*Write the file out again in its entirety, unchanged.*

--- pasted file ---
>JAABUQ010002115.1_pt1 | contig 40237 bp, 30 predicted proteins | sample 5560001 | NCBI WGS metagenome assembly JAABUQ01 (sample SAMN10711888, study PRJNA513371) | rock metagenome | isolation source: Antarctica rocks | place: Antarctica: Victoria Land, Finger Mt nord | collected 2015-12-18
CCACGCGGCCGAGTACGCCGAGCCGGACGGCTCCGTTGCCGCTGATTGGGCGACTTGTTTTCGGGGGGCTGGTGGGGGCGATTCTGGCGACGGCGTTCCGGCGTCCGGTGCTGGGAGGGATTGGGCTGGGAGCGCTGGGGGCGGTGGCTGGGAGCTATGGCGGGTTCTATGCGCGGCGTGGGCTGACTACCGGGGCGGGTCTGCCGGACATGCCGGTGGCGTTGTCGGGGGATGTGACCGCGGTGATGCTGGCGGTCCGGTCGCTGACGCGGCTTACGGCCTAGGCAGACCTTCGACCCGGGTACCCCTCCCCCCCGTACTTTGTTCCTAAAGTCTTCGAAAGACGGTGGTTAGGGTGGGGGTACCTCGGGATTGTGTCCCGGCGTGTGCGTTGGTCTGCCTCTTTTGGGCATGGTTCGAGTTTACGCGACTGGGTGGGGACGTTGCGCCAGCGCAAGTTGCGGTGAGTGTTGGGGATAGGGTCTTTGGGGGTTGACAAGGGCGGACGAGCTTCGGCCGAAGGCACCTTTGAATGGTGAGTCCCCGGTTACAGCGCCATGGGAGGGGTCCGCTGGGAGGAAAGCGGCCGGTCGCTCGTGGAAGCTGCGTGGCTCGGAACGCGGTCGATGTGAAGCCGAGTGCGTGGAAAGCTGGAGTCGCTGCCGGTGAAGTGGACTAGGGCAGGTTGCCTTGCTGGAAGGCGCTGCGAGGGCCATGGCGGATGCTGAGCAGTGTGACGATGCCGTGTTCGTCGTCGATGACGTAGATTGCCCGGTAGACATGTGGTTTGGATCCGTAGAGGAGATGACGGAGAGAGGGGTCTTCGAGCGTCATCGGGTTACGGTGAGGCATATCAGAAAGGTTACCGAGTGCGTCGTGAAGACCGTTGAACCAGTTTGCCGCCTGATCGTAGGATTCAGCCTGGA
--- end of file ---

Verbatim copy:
>JAABUQ010002115.1_pt1 | contig 40237 bp, 30 predicted proteins | sample 5560001 | NCBI WGS metagenome assembly JAABUQ01 (sample SAMN10711888, study PRJNA513371) | rock metagenome | isolation source: Antarctica rocks | place: Antarctica: Victoria Land, Finger Mt nord | collected 2015-12-18
CCACGCGGCCGAGTACGCCGAGCCGGACGGCTCCGTTGCCGCTGATTGGGCGACTTGTTTTCGGGGGGCTGGTGGGGGCGATTCTGGCGACGGCGTTCCGGCGTCCGGTGCTGGGAGGGATTGGGCTGGGAGCGCTGGGGGCGGTGGCTGGGAGCTATGGCGGGTTCTATGCGCGGCGTGGGCTGACTACCGGGGCGGGTCTGCCGGACATGCCGGTGGCGTTGTCGGGGGATGTGACCGCGGTGATGCTGGCGGTCCGGTCGCTGACGCGGCTTACGGCCTAGGCAGACCTTCGACCCGGGTACCCCTCCCCCCCGTACTTTGTTCCTAAAGTCTTCGAAAGACGGTGGTTAGGGTGGGGGTACCTCGGGATTGTGTCCCGGCGTGTGCGTTGGTCTGCCTCTTTTGGGCATGGTTCGAGTTTACGCGACTGGGTGGGGACGTTGCGCCAGCGCAAGTTGCGGTGAGTGTTGGGGATAGGGTCTTTGGGGGTTGACAAGGGCGGACGAGCTTCGGCCGAAGGCACCTTTGAATGGTGAGTCCCCGGTTACAGCGCCATGGGAGGGGTCCGCTGGGAGGAAAGCGGCCGGTCGCTCGTGGAAGCTGCGTGGCTCGGAACGCGGTCGATGTGAAGCCGAGTGCGTGGAAAGCTGGAGTCGCTGCCGGTGAAGTGGACTAGGGCAGGTTGCCTTGCTGGAAGGCGCTGCGAGGGCCATGGCGGATGCTGAGCAGTGTGACGATGCCGTGTTCGTCGTCGATGACGTAGATTGCCCGGTAGACATGTGGTTTGGATCCGTAGAGGAGATGACGGAGAGAGGGGTCTTCGAGCGTCATCGGGTTACGGTGAGGCATATCAGAAAGGTTACCGAGTGCGTCGTGAAGACCGTTGAACCAGTTTGCCGCCTGATCGTAGGATTCAGCCTGGA